The Department of Health recently announced that the ban preventing HIV+ surgeons, dentists and other health care staff from performing certain medical procedures is to be scrapped.

It was introduced when the routes of transmission were less well understood, and when medications’ efficacy wasn’t so clear.

In safe hands

In the last few years, a number of studies have proven that when someone is on treatment, and when the treatment is working (as it usually does), then there’s actually a very low risk of transmission.

HIV medication doesn’t, in itself, kill off HIV. What it does, is interfere with the virus so that it can’t reproduce, and then the body can attack it itself. The body won’t get rid of it completely, because some of the virus is able to “hide” from the white blood cells which attack it – but there’ll be so little virus in the system it’ll be very difficult to infect anyone else.

Compare that with someone who thinks they’re HIV negative. When someone catches HIV, they’ll be incredibly infectious for a few weeks. That’s because there will be a lot of virus in the system, and not many immune cells trying to kill it. Following that, they’ll simply be very infectious, as the body tries to attack it, slowly but surely losing the fight.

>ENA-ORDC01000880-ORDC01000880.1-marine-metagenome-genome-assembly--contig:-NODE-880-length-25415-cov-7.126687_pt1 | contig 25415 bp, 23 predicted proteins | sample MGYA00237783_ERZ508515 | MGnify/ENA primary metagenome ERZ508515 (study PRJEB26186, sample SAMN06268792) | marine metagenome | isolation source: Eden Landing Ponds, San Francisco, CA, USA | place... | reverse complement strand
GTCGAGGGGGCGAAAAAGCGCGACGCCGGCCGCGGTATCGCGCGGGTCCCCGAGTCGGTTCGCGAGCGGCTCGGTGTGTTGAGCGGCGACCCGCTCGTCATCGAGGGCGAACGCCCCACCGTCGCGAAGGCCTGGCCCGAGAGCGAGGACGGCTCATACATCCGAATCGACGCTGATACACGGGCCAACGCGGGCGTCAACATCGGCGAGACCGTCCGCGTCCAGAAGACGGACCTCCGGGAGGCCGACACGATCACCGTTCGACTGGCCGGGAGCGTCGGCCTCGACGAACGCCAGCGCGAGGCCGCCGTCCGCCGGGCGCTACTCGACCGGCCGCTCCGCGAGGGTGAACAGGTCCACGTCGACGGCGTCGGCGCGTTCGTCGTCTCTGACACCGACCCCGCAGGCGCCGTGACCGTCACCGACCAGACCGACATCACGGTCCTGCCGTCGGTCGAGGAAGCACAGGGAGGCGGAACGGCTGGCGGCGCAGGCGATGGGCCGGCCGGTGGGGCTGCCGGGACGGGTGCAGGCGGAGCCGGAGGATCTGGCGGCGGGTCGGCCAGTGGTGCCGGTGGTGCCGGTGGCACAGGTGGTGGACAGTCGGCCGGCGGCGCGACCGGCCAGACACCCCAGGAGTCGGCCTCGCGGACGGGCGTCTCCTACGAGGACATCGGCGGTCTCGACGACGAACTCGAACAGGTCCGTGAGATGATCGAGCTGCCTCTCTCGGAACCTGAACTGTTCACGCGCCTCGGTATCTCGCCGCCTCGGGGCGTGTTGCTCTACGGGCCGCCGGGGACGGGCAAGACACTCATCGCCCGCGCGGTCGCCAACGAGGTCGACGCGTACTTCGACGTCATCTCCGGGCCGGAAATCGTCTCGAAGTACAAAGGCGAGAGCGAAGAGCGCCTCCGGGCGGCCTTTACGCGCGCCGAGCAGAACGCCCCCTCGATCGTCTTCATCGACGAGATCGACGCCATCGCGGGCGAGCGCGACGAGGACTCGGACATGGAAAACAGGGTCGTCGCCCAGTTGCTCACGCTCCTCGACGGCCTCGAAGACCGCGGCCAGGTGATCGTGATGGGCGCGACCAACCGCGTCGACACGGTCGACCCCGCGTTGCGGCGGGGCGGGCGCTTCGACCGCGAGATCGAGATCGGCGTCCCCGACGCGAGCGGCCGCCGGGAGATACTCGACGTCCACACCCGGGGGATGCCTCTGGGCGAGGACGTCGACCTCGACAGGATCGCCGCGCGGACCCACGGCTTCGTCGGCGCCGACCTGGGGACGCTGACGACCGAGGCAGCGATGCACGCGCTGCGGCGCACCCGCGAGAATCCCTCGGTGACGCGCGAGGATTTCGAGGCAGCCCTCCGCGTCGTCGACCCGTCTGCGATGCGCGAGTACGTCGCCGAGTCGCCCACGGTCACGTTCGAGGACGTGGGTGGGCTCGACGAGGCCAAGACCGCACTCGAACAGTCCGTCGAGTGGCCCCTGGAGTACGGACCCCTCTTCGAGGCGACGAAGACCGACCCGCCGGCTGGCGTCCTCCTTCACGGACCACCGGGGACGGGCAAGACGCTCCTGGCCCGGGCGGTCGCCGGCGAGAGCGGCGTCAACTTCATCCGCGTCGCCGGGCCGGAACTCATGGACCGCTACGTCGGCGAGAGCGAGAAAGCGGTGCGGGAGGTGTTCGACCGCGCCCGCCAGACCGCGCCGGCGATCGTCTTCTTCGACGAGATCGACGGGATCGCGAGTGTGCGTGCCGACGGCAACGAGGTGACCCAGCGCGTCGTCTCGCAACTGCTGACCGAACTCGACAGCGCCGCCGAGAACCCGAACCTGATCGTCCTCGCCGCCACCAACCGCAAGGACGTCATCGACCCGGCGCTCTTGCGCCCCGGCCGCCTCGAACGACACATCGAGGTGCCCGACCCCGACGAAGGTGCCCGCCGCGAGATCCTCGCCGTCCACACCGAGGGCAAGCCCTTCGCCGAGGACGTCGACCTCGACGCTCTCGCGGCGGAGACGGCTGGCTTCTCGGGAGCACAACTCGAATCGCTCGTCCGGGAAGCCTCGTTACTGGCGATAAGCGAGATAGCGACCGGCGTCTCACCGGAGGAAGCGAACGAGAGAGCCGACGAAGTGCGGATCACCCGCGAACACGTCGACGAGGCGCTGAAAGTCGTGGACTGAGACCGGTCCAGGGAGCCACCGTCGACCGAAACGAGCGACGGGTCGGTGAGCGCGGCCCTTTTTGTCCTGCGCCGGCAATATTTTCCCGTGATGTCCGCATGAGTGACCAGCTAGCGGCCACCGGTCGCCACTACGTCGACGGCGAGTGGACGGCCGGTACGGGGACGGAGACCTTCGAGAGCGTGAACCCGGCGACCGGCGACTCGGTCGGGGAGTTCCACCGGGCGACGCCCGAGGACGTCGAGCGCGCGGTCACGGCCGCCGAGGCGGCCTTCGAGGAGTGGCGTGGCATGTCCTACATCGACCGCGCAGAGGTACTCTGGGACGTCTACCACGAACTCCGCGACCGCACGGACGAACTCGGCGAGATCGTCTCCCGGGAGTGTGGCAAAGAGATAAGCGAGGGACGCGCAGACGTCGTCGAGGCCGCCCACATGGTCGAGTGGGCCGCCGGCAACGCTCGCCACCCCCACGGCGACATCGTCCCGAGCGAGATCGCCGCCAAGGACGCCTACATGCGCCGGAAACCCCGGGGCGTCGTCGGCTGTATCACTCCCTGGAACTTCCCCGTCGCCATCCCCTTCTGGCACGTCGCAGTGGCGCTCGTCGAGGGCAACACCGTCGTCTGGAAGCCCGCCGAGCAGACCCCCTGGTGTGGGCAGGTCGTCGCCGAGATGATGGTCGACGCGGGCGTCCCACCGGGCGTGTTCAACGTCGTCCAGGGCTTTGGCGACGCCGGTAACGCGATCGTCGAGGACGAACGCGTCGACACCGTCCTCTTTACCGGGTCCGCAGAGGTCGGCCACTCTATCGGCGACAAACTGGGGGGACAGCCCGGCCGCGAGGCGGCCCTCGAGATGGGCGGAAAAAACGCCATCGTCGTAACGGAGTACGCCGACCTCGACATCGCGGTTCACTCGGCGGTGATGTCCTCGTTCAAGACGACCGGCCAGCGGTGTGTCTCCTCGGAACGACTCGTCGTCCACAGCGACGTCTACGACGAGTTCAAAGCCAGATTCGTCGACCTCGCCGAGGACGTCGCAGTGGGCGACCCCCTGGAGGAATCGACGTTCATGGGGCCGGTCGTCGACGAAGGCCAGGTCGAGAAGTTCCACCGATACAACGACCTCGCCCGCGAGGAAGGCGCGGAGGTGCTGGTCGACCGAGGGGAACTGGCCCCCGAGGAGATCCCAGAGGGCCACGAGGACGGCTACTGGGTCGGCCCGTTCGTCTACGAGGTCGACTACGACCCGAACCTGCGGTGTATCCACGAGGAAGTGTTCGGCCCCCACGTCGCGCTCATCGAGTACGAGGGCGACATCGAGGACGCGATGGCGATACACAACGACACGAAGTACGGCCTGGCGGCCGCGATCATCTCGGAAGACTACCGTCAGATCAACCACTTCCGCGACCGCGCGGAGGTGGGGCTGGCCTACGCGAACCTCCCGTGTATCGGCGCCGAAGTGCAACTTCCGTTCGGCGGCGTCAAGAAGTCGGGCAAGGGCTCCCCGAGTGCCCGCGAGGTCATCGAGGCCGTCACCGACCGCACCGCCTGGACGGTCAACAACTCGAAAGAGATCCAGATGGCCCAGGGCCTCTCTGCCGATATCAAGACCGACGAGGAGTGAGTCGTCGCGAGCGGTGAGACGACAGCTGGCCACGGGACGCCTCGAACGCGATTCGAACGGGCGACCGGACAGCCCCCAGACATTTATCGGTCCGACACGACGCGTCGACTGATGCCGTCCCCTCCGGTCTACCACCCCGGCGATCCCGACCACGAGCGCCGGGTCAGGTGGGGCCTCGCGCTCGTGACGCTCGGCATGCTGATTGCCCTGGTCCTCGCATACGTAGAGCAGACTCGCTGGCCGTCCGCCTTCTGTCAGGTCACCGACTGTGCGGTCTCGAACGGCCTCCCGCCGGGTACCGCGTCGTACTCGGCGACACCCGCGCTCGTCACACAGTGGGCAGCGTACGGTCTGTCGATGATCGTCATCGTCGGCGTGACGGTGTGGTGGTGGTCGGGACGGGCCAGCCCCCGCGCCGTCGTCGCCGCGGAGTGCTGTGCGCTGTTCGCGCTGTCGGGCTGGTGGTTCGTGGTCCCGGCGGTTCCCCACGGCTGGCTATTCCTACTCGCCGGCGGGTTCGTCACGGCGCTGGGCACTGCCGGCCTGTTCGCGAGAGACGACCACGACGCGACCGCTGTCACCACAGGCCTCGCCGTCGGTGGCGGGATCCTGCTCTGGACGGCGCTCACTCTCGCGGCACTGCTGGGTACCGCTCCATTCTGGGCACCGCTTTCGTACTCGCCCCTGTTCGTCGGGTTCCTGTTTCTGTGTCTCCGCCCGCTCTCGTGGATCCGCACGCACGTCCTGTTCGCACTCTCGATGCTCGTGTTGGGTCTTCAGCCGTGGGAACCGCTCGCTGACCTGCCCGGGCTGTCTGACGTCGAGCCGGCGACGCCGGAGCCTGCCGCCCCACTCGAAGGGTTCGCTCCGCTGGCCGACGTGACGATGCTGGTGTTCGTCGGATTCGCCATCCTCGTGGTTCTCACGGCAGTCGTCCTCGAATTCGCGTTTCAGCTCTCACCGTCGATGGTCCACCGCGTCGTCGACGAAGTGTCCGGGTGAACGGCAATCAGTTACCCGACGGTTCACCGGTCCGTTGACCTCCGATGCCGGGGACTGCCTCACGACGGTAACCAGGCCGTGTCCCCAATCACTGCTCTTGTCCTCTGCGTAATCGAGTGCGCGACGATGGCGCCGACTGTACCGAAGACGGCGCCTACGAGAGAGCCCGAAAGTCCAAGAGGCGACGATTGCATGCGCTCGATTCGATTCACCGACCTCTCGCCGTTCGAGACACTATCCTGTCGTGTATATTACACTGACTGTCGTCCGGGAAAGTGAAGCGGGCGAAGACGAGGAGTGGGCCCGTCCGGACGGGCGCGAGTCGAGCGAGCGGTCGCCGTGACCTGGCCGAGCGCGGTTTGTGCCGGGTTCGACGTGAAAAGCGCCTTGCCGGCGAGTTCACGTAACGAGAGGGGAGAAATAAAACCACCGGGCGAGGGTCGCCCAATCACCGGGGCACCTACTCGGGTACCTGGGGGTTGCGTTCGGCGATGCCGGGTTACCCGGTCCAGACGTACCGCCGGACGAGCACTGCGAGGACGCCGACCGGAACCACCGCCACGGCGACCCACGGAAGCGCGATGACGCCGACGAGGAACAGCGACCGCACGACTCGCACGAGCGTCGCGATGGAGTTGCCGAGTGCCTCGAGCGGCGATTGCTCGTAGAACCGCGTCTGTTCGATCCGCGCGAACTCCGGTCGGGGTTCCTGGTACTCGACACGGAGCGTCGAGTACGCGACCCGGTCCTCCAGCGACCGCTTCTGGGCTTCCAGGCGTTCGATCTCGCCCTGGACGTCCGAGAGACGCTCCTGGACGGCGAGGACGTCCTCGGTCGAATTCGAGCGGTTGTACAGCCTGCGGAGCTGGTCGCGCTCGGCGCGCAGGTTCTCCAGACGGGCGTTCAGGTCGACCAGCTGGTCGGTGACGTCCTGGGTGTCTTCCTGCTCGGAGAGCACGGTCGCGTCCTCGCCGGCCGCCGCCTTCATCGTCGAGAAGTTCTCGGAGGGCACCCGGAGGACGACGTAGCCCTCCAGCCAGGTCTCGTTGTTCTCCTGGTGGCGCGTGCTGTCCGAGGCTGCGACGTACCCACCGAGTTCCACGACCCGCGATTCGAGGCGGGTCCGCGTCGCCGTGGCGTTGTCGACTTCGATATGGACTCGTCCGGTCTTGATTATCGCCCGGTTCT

The right to know?

Writing in the Sunday Mirror, columnist Carole Malone said that patients must be told if they are being treated by an HIV positive health worker.

Her point was that until recently, we were being told that it was unsafe for people with HIV to carry out invasive procedures. Now, all of a sudden, it’s safe!

Actually, as I’ve explained, the danger is from people who think they’re HIV negative, but aren’t.

Universal precautions

When I worked at London Ambulance Service, the first thing we learned about was infection control. Universal precautions should protect the patient from the worker, and vice versa. By wearing, for example, disposable gloves and goggles where appropriate (such as in a dentist’s surgery, where there may be splashes of fluid), both people are as safe as it’s possible to be.

The other thing to consider is that HIV isn’t a particularly easy virus to catch, in the scheme of things. Other viruses are much easier to catch and can be much harder – or impossible – to treat. There is no suggestion that health workers with any kind of virus should be prevented from treating people, so it makes sense that HIV simply be considered as one among many to keep an eye on, and make sure that universal precautions are followed.

Next time you go to the doctor’s, or are treated for anything involving an invasive procedure, make sure they wash their hands and wear gloves. That’s the best way to make sure you go out with no more viruses than you came in with.

More information

For more information about how to keep yourself safe from HIV, please see my blog post from November 2010. Or phone the nice people at THT.